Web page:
Before I retired, I taught in the Biblical Studies department at Messiah College in Mechanicsburg, Pennsylvania. Each fall term, I was assigned two sections of a required 100-level course called Encountering the Bible. Each section had about 35 students, most of them having graduated from high school the previous spring. This was the first time many were living on their own in the dorm and had to set their own schedules. A few others had attended a local community college first, or had taken a gap year or two between high school and college to either earn money or do some kind of voluntary service.
What stood out to me in those first-year classes was the contrast between students (especially males) who came directly from high school and those who had taken even one extra year to do something different. Simply living one year longer gave them more maturity and motivation to do well. If they had worked at a boring or repetitive job and decided they wanted a better one, they attended class and did their work. If they had been in voluntary service, they had more of a sense of what they wanted to do in life, and how to get there. As one of my teaching colleagues once commented, "There are light-years of difference between high school grads and those who have taken even one gap year before coming to college."
This might be illustrated by a couple students I taught at different times. In my first year at Messiah, a young man named George was assigned to my class in Encountering the Bible. He did a very poor job, teetering on the edge of failure with a low D for his final grade.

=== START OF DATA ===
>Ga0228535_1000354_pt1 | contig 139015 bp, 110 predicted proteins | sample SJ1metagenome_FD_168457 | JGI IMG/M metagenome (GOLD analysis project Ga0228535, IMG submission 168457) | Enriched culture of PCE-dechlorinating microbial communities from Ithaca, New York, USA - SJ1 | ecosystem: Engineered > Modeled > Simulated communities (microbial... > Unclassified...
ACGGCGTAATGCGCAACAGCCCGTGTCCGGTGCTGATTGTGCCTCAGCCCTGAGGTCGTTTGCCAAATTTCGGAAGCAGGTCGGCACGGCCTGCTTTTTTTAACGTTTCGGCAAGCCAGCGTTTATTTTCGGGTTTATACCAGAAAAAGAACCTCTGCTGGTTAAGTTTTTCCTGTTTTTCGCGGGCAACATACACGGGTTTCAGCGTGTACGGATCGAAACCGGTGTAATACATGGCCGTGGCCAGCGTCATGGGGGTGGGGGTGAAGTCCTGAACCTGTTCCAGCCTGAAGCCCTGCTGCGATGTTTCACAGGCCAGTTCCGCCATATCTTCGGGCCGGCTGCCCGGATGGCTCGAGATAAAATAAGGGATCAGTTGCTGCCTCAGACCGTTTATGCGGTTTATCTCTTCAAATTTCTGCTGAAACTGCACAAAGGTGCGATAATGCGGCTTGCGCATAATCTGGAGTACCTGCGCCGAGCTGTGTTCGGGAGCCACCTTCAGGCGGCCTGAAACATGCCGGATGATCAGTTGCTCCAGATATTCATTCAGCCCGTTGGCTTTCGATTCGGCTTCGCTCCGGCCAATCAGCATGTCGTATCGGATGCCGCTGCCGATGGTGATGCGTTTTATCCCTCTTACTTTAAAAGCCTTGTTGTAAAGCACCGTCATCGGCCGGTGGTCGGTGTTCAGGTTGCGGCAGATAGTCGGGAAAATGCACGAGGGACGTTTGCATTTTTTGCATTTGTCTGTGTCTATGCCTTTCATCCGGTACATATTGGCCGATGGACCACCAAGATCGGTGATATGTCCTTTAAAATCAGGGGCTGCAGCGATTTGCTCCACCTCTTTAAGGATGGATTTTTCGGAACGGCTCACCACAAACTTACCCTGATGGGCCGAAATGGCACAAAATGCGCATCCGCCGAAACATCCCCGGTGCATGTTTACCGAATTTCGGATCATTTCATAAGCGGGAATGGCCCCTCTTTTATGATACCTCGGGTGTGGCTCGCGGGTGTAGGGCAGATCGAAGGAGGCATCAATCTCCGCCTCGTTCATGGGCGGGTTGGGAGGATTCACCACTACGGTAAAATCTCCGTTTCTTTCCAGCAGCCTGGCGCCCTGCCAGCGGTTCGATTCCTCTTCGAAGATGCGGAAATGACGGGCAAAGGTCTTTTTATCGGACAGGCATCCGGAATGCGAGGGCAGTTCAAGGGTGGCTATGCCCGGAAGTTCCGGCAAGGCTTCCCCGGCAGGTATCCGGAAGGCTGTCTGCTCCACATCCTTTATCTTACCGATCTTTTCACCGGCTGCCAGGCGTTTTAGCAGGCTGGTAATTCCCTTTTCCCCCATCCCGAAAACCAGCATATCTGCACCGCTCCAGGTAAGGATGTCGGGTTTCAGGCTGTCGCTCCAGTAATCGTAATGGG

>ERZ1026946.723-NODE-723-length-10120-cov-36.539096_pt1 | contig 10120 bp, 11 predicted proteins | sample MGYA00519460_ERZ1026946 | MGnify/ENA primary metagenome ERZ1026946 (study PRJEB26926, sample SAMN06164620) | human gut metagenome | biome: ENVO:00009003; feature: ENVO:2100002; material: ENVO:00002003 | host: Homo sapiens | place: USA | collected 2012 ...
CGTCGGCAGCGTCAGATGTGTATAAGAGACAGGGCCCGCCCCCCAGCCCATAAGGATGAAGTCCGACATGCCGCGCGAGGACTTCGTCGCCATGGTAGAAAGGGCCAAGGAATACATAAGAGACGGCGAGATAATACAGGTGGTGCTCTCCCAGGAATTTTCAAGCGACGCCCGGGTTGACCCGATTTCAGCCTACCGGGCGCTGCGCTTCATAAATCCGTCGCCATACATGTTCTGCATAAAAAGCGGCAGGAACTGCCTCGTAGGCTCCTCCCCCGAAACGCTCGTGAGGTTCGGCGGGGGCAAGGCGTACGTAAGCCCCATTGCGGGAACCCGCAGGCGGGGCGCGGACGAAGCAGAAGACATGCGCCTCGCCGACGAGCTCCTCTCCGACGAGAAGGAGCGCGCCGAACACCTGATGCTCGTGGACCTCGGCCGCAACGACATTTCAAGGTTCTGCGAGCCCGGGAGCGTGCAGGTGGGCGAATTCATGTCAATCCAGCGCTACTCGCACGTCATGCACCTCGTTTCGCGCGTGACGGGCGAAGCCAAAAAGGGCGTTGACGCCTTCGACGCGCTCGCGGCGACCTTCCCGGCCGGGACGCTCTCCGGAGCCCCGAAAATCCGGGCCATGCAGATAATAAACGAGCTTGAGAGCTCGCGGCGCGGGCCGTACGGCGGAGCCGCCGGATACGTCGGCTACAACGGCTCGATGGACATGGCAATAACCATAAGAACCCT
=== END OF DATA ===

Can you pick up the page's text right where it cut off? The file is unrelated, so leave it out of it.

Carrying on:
The following fall, when I returned to my office, I was surprised to see George parked on the floor beside the door. "George! What are you doing here?"
"Well, I wanted to see if I could retake that Bible course with you. I was advised that the D would not look good on my record."
"And you want to take this course from me rather than another professor?"
"Yes." George signed up and seemed almost like a different person. His work was done on time and he was maintaining a B average. He attended class regularly, and now and then came in to visit me to ask how he was doing. Finally, I asked him what made the night-and-day difference. "Well," he said, "I'm reading the book."
"You're reading the textbook?!" George went on to say that he had never read anything in high school and still could get by. He apparently assumed college would be the same.
I never forgot my encounter with George. What a difference it makes if you are mature enough to realize you actually have to read your assignments in college! But it was an expensive lesson to learn.
Another year I recall having a young man in one class who did not especially stand out, but both his attendance and work were irregular. Being more used to this problem, I was startled one day about halfway through the semester to receive a note from this student telling me he was dropping out of college. The note explained that he now realized he was not ready for college, and he actually apologized for taking up my time!
It was another expensive lesson in growing up, but at least this student wised up before he wasted an entire year.
As a result of my experience as a college professor, I encouraged my high-school-age grandson to consider a gap year. He had been a fairly good student taking several AP classes, but was not sure what area he wanted to focus on in college. This fall of 2016, he started a 10-month experience in Service Adventure, under Mennonite Mission Network. I will be very interested to see how this opportunity to participate in different areas of service will prepare him for his later college experience and his future.